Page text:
Christian M Schrader
I teach Mineralogy, Petrology, Volcanology, Ore Deposits, and Planetary Geology. I am broadly interested in a range of high-temperature crustal and mantle processes. My research in mantle and magmatic systems has been based primarily in the Big Bend region of Texas, the Jemez Lineament in New Mexico, the Snake River Plain, and in the White Mountains of New Hampshire, as well as several years of focus on Mars and the Moon. I have also worked on metamorphism and hydrothermal alteration of volcanic and intrusive rocks and in ore deposits in Alaska and Maine. I look forward to establishing projects in the Adirondacks, which display a fascinating interaction of igneous, metamorphic, and hydrothermal processes.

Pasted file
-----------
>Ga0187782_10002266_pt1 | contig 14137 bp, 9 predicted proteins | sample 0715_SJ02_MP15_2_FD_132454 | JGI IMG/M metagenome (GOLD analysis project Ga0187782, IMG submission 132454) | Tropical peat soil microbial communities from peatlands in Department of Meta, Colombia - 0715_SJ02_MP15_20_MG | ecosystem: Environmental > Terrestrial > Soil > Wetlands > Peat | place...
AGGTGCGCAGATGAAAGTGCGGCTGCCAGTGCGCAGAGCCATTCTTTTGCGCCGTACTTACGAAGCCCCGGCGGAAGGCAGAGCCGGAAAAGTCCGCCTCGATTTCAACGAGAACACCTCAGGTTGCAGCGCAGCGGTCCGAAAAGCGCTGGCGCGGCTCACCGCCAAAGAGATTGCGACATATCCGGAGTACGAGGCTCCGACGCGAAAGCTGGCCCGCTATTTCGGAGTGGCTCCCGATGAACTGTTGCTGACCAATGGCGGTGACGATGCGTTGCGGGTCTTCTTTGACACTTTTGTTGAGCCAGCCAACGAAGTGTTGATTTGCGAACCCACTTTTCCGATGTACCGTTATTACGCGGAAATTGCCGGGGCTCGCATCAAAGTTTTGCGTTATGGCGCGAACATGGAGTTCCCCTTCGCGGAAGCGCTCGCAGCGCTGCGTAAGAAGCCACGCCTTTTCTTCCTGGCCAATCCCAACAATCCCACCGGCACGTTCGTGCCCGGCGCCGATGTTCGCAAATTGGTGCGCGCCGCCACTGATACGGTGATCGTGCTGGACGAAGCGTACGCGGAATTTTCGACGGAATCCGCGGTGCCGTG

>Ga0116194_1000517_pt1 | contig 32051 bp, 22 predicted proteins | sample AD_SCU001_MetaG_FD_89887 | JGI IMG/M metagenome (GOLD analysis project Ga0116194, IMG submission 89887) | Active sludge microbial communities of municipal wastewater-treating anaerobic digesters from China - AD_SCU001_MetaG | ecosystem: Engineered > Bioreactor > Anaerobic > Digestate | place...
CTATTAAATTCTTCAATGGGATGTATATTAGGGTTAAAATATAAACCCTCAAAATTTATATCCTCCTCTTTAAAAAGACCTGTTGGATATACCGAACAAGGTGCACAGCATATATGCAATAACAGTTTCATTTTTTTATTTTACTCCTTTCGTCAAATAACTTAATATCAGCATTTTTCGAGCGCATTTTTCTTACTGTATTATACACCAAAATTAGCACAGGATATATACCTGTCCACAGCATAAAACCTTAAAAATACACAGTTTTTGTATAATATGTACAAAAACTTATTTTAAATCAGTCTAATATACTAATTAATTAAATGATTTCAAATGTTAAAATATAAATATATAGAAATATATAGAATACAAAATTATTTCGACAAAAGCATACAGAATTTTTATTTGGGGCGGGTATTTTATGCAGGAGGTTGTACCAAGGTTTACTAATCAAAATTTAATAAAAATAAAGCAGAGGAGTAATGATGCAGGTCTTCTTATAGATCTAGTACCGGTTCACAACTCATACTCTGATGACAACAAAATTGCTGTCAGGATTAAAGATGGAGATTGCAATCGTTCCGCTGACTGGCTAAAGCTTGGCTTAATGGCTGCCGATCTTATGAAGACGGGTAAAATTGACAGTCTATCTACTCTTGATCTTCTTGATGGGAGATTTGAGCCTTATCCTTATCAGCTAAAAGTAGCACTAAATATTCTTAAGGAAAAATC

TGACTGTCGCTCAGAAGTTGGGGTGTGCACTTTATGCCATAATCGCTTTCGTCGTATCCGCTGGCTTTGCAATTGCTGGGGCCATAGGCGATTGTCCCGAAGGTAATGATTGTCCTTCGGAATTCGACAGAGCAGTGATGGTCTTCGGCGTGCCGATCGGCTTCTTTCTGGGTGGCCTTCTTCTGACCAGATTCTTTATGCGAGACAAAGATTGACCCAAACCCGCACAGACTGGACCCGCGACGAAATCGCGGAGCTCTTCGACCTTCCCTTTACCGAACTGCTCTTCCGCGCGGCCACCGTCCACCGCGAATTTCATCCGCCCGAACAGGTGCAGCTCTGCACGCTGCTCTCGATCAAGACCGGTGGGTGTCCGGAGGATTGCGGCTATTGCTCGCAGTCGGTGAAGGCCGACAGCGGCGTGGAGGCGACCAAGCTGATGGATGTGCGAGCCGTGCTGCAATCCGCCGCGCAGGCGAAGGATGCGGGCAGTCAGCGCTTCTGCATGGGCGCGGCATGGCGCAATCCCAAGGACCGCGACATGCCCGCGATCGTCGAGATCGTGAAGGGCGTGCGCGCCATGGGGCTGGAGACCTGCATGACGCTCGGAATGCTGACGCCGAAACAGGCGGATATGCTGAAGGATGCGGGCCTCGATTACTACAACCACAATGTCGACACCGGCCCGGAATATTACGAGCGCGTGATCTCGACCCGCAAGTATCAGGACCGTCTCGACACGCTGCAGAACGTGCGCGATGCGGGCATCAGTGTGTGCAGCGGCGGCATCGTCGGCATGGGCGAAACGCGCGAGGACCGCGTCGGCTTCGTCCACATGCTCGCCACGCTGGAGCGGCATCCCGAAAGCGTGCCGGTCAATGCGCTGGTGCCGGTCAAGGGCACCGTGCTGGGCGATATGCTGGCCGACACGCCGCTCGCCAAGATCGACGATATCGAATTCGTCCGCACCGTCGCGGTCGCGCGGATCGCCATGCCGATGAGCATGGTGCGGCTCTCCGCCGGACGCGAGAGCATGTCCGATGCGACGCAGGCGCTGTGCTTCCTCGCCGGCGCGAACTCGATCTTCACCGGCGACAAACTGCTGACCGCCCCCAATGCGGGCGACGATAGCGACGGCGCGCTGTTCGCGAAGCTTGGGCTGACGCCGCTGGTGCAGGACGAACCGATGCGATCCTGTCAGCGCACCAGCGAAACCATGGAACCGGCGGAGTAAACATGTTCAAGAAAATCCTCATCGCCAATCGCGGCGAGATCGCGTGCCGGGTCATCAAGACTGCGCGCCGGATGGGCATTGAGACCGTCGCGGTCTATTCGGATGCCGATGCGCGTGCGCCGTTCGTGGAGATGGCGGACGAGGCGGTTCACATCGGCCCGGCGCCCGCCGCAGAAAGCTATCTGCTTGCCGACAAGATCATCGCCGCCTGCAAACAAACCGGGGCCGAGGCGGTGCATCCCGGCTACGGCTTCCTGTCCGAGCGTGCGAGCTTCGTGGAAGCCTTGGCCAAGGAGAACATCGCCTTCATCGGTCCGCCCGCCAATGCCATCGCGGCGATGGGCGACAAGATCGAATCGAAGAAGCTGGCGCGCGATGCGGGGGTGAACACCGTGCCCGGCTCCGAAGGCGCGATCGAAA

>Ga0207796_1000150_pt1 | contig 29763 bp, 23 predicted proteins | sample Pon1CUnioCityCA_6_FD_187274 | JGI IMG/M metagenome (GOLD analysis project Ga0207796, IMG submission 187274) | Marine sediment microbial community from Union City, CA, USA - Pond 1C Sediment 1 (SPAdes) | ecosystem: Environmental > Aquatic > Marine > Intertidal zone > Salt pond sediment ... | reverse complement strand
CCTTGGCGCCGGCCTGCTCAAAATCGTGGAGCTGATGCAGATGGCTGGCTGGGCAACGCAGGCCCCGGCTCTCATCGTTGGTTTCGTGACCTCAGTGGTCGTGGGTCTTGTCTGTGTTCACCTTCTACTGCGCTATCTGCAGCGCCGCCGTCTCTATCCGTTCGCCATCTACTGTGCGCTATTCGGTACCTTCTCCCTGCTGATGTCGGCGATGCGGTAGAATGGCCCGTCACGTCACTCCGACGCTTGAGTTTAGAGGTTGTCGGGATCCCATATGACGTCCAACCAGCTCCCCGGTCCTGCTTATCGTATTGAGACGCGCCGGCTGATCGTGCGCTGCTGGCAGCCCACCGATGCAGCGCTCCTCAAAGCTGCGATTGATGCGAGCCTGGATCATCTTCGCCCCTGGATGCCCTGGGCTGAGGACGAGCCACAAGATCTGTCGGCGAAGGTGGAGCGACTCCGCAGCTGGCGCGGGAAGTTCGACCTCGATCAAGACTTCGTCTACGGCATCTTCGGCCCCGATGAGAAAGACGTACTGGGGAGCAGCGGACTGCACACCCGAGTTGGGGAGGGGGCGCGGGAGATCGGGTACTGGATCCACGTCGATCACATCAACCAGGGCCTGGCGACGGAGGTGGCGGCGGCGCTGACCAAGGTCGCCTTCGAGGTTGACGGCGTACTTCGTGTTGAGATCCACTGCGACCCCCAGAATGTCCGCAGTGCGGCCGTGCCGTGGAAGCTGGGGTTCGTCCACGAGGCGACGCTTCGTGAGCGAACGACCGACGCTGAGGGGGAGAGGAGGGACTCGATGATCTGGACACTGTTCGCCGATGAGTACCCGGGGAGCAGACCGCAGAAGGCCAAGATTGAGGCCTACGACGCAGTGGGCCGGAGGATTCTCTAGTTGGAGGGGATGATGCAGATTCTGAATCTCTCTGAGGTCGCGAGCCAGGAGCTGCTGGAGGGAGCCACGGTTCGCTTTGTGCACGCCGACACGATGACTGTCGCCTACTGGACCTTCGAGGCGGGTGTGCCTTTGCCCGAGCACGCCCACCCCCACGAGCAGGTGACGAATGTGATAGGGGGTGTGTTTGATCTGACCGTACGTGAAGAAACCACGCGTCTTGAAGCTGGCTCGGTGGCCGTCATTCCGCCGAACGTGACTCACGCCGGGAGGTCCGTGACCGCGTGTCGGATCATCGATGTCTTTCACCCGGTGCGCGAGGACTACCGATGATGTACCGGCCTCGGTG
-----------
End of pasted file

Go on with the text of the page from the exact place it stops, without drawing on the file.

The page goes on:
I have long been involved in field education and in mentoring undergraduate research. My research students generally augment fieldwork with petrography and electron microprobe analysis, and past student projects have also incorporated varying degrees of geochemical modeling.
In addition to academia, I spent five years working on lunar and martian rocks with NASA, including as a member of the Mars Exploration Rover science team from 2010-12. During my B.S. and M.S. years I worked in mineral exploration in Alaska and I have recently returned to research in this field.